My college roommate and longtime friend Trevor has started blogging again, and I love to read his thoughts. (You can check his work out here.)
This week, Trevor shared a provocatively-titled post called “4 Reasons Why Justin Beiber Shouldn’t Go to Church.” The point of Trev’s post was to poke a righteous finger in the eye of American Christianity’s obsession with fame, and he rightly points out that we have a tendency to latch onto celebrities for the sake of benefiting ourselves.
However, I disagreed with some of Trevor’s conclusions. He writes:
Bieber will be better off having a core group of believers around him. People of faith that knows who he is. If he hasn’t already, Justin needs to surround himself with people that will disciple him and can look beyond the wealth and fame. He needs people in his life that see him as a regular human being and not a superstar. These need to be the people that love and encourage him even when he falls. And fall he will. The Church that Jesus established is one of people. Not of brick and mortar and an order of service. The Church is the collective group of people who follow Jesus. Justin is a part of that group. He just needs to find a few of them to walk through life with.
I agree that, if Justin Beiber is indeed a born-again Christian, he needs people around him who will tell him the truth and disciple him. Every Christian needs that. But that’s not all he needs. It’s not all we need, either.
Every Belieber–I mean, believer–needs to be part of a local church: a church that gathers regularly, celebrates the ordinances, proclaims the Word, and instructs believers.
So, here are 4 reasons why Justin Beiber should join a good* church:
- Because God commands us to gather together.(Hebrews 10:24-25) It is the common expectation of all the New Testament authors that the church of God gathers together on the Lord’s day, in their local contexts. And since we believe that the Bible is breathed out by God, carrying the authority of God, the commands to meet together regularly apply to all Christians.** Furthermore, the metaphors that the New Testament uses to describe the Church (a body, a family, a building, a temple) are all “group” metaphors. The idea of a lone-wolf, “just-me-and-Jesus” Christianity is foreign to the New Testament. It’s primarily in the context of a local body of believers that we can practice the many “one-anothers” of Scripture.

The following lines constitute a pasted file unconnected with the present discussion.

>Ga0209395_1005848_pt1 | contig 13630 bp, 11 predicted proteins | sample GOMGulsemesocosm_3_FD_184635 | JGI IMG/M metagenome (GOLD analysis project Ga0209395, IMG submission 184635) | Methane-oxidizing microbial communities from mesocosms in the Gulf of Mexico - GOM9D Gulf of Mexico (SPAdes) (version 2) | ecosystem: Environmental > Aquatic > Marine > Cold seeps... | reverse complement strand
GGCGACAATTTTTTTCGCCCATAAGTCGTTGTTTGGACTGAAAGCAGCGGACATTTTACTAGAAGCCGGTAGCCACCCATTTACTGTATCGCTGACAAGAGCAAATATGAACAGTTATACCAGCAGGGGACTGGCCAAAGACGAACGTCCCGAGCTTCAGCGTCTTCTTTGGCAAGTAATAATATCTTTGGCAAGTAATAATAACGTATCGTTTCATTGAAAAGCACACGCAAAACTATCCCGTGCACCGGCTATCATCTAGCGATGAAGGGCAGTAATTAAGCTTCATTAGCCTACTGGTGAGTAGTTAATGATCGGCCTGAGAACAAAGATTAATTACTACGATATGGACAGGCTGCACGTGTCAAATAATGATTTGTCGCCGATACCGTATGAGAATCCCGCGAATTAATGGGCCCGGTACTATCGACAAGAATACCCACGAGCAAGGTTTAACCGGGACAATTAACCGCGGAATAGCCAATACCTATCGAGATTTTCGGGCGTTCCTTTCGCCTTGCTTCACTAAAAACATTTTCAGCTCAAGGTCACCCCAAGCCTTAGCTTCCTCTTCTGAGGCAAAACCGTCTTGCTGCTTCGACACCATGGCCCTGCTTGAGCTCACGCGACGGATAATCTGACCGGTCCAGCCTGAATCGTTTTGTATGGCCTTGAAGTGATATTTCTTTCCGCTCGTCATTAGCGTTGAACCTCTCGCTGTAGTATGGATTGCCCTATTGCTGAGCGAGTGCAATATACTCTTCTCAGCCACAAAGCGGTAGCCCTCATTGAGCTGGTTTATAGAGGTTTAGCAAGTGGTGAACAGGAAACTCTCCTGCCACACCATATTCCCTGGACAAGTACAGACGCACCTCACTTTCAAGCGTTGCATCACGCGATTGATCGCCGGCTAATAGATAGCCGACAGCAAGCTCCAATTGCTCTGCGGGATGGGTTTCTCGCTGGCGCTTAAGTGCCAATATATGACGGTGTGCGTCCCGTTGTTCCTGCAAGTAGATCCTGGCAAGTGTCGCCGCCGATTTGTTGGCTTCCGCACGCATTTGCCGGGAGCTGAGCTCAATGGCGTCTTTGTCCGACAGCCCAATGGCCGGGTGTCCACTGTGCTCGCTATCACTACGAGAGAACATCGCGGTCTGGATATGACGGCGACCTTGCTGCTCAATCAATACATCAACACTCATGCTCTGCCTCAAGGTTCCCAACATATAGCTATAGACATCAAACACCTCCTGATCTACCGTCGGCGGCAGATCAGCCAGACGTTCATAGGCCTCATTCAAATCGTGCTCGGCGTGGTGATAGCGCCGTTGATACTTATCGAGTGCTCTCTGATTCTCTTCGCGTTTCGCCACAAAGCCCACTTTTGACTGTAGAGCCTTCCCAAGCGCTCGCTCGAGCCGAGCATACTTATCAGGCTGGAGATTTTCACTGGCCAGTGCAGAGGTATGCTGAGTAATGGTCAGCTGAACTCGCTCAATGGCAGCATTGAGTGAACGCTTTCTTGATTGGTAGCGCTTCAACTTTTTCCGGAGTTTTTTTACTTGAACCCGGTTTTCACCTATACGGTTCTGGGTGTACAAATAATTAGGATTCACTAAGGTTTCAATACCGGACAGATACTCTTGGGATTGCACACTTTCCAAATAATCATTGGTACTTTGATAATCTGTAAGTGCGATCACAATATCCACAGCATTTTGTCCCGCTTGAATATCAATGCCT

- Because Justin needs to be under the authority and care of pastors/elders. (Hebrews 13:7, 17) Just as the New Testament talks about the Church meeting together in local congregations, those meetings are presided over by pastors and elders who have responsibility to care for the flock of God. These shepherds should have oversight over Justin’s spiritual life, providing counsel and at times giving rebuke and correction. This isn’t something that brother-to-brother accountability can fully provide. Young men, and especially young men with power or prestige, need to learn humility by submitting to spiritual fathers.